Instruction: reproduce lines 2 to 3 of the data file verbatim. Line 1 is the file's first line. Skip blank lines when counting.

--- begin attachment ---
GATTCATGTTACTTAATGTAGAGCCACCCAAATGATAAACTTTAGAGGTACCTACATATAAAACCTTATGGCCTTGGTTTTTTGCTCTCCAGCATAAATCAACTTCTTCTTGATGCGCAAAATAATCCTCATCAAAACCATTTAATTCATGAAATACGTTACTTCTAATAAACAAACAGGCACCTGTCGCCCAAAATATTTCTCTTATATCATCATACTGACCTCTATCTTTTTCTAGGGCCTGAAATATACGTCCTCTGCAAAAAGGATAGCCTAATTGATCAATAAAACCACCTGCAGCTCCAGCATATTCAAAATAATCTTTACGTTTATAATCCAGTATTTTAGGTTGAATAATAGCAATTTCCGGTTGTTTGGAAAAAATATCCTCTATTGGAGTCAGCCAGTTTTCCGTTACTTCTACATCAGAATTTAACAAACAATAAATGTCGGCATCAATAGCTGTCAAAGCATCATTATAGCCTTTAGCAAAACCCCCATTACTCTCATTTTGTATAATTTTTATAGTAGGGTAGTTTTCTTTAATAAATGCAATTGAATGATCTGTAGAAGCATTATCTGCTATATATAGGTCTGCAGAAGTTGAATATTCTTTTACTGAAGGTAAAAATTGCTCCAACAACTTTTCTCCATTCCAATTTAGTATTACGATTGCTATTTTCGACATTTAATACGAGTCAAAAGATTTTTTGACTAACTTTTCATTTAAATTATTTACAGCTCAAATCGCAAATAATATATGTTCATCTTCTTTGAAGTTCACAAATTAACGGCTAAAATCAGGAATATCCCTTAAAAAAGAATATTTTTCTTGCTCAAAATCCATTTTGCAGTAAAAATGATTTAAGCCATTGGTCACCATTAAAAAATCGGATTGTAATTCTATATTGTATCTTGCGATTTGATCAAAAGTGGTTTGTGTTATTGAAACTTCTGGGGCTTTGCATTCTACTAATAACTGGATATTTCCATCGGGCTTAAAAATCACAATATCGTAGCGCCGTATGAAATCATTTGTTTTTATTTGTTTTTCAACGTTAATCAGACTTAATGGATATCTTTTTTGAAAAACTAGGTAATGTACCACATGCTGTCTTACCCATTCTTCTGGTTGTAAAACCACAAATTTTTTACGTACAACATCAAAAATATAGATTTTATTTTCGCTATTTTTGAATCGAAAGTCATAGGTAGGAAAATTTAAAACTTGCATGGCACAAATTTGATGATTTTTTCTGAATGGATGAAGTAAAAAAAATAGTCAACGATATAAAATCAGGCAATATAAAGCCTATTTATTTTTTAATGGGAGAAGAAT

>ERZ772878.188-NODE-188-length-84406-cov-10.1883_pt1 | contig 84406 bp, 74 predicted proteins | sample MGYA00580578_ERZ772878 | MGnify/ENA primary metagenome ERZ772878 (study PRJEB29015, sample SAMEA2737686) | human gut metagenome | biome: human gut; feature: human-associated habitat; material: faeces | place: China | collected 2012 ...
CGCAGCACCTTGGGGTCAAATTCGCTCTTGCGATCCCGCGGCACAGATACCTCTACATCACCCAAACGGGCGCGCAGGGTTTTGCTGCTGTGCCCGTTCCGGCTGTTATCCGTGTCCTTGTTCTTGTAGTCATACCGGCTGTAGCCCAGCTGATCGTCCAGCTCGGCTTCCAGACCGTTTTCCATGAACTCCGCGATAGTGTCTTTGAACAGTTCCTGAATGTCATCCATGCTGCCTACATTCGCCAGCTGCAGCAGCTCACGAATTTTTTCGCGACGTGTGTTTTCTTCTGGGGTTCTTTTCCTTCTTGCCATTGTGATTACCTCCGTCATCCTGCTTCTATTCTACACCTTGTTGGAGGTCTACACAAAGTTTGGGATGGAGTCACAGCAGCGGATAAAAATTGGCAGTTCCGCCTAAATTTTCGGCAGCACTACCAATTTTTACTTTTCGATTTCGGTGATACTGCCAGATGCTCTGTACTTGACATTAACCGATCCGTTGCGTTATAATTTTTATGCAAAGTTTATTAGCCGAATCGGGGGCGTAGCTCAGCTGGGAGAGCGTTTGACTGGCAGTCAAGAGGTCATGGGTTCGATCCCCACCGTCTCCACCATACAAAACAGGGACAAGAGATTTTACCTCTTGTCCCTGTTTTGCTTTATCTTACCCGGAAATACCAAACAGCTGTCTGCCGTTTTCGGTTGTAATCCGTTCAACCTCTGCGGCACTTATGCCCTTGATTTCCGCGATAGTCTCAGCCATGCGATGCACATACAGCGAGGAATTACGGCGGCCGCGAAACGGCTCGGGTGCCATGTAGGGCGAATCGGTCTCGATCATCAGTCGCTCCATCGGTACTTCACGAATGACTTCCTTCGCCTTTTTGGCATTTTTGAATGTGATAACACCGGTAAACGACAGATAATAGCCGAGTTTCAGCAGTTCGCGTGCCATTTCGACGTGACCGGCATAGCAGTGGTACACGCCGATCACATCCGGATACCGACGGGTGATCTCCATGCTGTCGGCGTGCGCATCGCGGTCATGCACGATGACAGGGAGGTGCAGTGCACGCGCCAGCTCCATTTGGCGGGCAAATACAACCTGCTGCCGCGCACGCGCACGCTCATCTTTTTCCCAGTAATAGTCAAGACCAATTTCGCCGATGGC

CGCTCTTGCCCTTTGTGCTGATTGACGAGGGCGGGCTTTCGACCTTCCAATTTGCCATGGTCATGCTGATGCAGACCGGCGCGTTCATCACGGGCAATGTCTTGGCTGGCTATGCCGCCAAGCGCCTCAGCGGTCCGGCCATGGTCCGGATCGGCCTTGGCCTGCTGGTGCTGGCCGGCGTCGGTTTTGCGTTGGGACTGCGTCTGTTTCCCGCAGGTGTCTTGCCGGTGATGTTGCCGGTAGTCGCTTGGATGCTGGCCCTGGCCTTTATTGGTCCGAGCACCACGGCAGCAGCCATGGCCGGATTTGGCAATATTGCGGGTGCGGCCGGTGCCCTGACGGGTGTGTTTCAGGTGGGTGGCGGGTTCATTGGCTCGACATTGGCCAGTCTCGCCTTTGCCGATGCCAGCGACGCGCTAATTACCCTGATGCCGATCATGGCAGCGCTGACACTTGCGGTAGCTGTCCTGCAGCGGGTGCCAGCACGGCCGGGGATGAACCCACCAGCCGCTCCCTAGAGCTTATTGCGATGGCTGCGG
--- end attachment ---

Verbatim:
>ERZ772878.188-NODE-188-length-84406-cov-10.1883_pt1 | contig 84406 bp, 74 predicted proteins | sample MGYA00580578_ERZ772878 | MGnify/ENA primary metagenome ERZ772878 (study PRJEB29015, sample SAMEA2737686) | human gut metagenome | biome: human gut; feature: human-associated habitat; material: faeces | place: China | collected 2012 ...
CGCAGCACCTTGGGGTCAAATTCGCTCTTGCGATCCCGCGGCACAGATACCTCTACATCACCCAAACGGGCGCGCAGGGTTTTGCTGCTGTGCCCGTTCCGGCTGTTATCCGTGTCCTTGTTCTTGTAGTCATACCGGCTGTAGCCCAGCTGATCGTCCAGCTCGGCTTCCAGACCGTTTTCCATGAACTCCGCGATAGTGTCTTTGAACAGTTCCTGAATGTCATCCATGCTGCCTACATTCGCCAGCTGCAGCAGCTCACGAATTTTTTCGCGACGTGTGTTTTCTTCTGGGGTTCTTTTCCTTCTTGCCATTGTGATTACCTCCGTCATCCTGCTTCTATTCTACACCTTGTTGGAGGTCTACACAAAGTTTGGGATGGAGTCACAGCAGCGGATAAAAATTGGCAGTTCCGCCTAAATTTTCGGCAGCACTACCAATTTTTACTTTTCGATTTCGGTGATACTGCCAGATGCTCTGTACTTGACATTAACCGATCCGTTGCGTTATAATTTTTATGCAAAGTTTATTAGCCGAATCGGGGGCGTAGCTCAGCTGGGAGAGCGTTTGACTGGCAGTCAAGAGGTCATGGGTTCGATCCCCACCGTCTCCACCATACAAAACAGGGACAAGAGATTTTACCTCTTGTCCCTGTTTTGCTTTATCTTACCCGGAAATACCAAACAGCTGTCTGCCGTTTTCGGTTGTAATCCGTTCAACCTCTGCGGCACTTATGCCCTTGATTTCCGCGATAGTCTCAGCCATGCGATGCACATACAGCGAGGAATTACGGCGGCCGCGAAACGGCTCGGGTGCCATGTAGGGCGAATCGGTCTCGATCATCAGTCGCTCCATCGGTACTTCACGAATGACTTCCTTCGCCTTTTTGGCATTTTTGAATGTGATAACACCGGTAAACGACAGATAATAGCCGAGTTTCAGCAGTTCGCGTGCCATTTCGACGTGACCGGCATAGCAGTGGTACACGCCGATCACATCCGGATACCGACGGGTGATCTCCATGCTGTCGGCGTGCGCATCGCGGTCATGCACGATGACAGGGAGGTGCAGTGCACGCGCCAGCTCCATTTGGCGGGCAAATACAACCTGCTGCCGCGCACGCGCACGCTCATCTTTTTCCCAGTAATAGTCAAGACCAATTTCGCCGATGGC